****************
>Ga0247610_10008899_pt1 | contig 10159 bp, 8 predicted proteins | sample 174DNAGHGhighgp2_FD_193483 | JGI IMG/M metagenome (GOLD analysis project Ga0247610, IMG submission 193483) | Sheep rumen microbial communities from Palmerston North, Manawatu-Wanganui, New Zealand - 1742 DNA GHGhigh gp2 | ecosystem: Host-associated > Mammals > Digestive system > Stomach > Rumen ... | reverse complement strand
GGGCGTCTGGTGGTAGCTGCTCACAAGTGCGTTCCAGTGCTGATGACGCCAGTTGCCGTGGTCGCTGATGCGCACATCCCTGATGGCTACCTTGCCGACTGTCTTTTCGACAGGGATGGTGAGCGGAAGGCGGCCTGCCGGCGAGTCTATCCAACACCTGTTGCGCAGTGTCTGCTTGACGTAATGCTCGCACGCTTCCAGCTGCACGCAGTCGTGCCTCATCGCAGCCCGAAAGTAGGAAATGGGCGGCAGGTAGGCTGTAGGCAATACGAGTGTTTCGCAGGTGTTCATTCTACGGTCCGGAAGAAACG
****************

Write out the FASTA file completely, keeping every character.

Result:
>Ga0247610_10008899_pt1 | contig 10159 bp, 8 predicted proteins | sample 174DNAGHGhighgp2_FD_193483 | JGI IMG/M metagenome (GOLD analysis project Ga0247610, IMG submission 193483) | Sheep rumen microbial communities from Palmerston North, Manawatu-Wanganui, New Zealand - 1742 DNA GHGhigh gp2 | ecosystem: Host-associated > Mammals > Digestive system > Stomach > Rumen ... | reverse complement strand
GGGCGTCTGGTGGTAGCTGCTCACAAGTGCGTTCCAGTGCTGATGACGCCAGTTGCCGTGGTCGCTGATGCGCACATCCCTGATGGCTACCTTGCCGACTGTCTTTTCGACAGGGATGGTGAGCGGAAGGCGGCCTGCCGGCGAGTCTATCCAACACCTGTTGCGCAGTGTCTGCTTGACGTAATGCTCGCACGCTTCCAGCTGCACGCAGTCGTGCCTCATCGCAGCCCGAAAGTAGGAAATGGGCGGCAGGTAGGCTGTAGGCAATACGAGTGTTTCGCAGGTGTTCATTCTACGGTCCGGAAGAAACG